Depressed people dream a lot, and according to this web site since we often use dreams to work out issues while we sleep, dreaming tends to result in a lot of stress hormones being present in our bodies, so over dreaming leaves us exhausted. If depressed people are awakened every time they show signs of dreaming, the signs of depression will lift, but they are left feeling anxious and stressed out during the day, presumably from the lack of issue-resolving at night. I'm simplifying a bit here, but the article also indicates that the reason that depressed people dream more is because they tend to worry a lot, so they have a lot of stuff to work out at night. So, it seems to be a bit of a vicious cycle. Lots of worry=lots of dreaming=lots of stress hormones=waking exhausted=generally feeling like crap=worry about chronic exhaustion=additional worry on top of previous day's unresolved worries=more dreaming, etc.

I think this actually strengthens my theory. If a person is experiencing a lot of stress or worry, and he is dreaming about it all the time, writing down those dreams is a good way to start a) addressing the things that are on your mind, consciously and subconsciously and b) working out the solution. Not only does writing it down give you the chance to let go of it-it's written down, you don't have to remember to think about it-but it also allows for some deeper introspection than what you normally do when you just remember a dream or tell someone else about it. I have done this, and there are a lot of times when I write down something that seems perfectly innocuous and irrelevant, but once I start writing out the details and explanations surrounding it, I realize that it totally relates to something that is going on in my life.

So...let's see if I can tie this all together. People who are depressed tend to have a lot of worries. They also tend to dream a lot, which would indicate that they are working out those worries, but they're dreaming about them so much that they are exhausting themselves. Physical exhaustion also leads to mental exhaustion. When you are mentally exhausted you just can't problem-solve well, so all those worries that you are carrying around are just building up. Also, dreams tend to be fleeting and unless you make a concerted effort to recollect and record them, you often have no benefit, no ability to utilize any of the solutions that are being presented to you in your sleep. This leaves you dealing with the same issue again and again. So, written recollection and analysis of dreams could prove beneficial both in allowing a person to "let go" of a current concern and move on to something new since the concern has already been dealt with and the "solution" written down as well as in allowing later follow-up and introspection of the "solution" with a fresher, more rested brain. Even if a solution doesn't present itself, I think dreams often allow a way for a person to voice a concern or issue that perhaps she didn't even realize she was carrying around or didn't feel was a valid concern, something that she feared couldn't be vocalized in the "real" world without seeming petty or ridiculous. That in itself can be very stressful. Theoretically, once these daytime stressors are reduced, night-time dreaming should scale itself back, leading to less exhausting sleep. This leaves one more physically and mentally refreshed and better able to problem-solve during the day, reducing the amount of issue-resolving that needs to go on at night, which leads to less dreaming, etc.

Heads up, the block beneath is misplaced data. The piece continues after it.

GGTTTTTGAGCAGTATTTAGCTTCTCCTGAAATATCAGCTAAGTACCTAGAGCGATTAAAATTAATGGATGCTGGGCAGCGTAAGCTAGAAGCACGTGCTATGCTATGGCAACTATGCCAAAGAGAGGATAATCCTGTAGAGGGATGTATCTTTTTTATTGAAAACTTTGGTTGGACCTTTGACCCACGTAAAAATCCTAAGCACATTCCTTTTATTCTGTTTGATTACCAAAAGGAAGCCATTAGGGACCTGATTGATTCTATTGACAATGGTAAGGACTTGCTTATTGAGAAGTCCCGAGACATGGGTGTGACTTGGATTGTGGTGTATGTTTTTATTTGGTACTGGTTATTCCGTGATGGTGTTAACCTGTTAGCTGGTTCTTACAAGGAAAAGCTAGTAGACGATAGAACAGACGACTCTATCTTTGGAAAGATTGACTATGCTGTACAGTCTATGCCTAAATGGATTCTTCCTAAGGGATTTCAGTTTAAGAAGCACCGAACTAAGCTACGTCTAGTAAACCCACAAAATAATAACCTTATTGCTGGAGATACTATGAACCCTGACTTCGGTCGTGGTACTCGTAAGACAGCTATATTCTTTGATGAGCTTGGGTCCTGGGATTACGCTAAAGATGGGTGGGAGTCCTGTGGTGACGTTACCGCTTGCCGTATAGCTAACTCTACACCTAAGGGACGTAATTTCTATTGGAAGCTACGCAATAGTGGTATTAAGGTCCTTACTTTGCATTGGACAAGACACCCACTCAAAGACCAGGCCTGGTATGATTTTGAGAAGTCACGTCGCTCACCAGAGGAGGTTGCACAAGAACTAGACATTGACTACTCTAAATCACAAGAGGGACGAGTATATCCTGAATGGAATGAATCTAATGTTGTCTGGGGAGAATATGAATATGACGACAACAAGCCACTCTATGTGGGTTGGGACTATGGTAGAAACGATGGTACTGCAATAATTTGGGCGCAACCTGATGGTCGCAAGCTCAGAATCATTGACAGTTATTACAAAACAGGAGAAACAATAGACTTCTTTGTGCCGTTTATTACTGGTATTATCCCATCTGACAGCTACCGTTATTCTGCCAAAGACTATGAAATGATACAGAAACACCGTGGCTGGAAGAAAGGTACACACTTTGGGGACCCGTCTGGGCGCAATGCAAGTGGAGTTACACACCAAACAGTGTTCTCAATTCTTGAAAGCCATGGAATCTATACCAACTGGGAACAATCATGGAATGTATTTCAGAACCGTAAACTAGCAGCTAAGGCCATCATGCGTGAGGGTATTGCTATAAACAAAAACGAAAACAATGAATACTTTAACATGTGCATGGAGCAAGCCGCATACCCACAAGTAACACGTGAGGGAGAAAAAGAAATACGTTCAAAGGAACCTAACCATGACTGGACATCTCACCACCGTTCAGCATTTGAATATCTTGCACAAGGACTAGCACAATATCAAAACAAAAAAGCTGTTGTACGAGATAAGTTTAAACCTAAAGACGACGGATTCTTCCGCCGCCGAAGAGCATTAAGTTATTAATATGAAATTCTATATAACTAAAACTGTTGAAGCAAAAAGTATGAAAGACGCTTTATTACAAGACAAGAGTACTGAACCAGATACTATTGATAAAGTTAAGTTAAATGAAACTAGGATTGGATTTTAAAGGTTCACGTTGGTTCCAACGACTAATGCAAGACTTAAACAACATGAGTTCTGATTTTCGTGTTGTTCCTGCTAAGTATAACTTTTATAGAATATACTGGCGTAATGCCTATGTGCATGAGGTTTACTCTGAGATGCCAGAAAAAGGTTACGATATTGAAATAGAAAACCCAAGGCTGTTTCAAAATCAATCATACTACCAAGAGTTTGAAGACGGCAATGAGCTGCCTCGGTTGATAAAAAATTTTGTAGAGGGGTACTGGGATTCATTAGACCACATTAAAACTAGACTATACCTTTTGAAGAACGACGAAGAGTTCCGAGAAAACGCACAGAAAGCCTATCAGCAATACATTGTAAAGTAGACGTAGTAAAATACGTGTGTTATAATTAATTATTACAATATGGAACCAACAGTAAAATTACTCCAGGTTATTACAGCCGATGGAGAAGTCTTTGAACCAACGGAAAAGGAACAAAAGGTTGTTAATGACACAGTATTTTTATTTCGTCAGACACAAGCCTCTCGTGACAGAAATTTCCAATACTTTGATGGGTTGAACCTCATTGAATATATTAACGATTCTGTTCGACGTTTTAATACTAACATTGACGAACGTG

If this "dream therapy" can indeed help ease depression and Alzheimer's is often preceded by depression, then perhaps incidents of Alzheimer's can be reduced as well. I realize that I have taken a highly simplified view on a lot of fronts here. Clinical depression is a complex issue as is Alzheimer's, and there are causal elements that need to be taken into account, but all theories have to start somewhere. Why not here?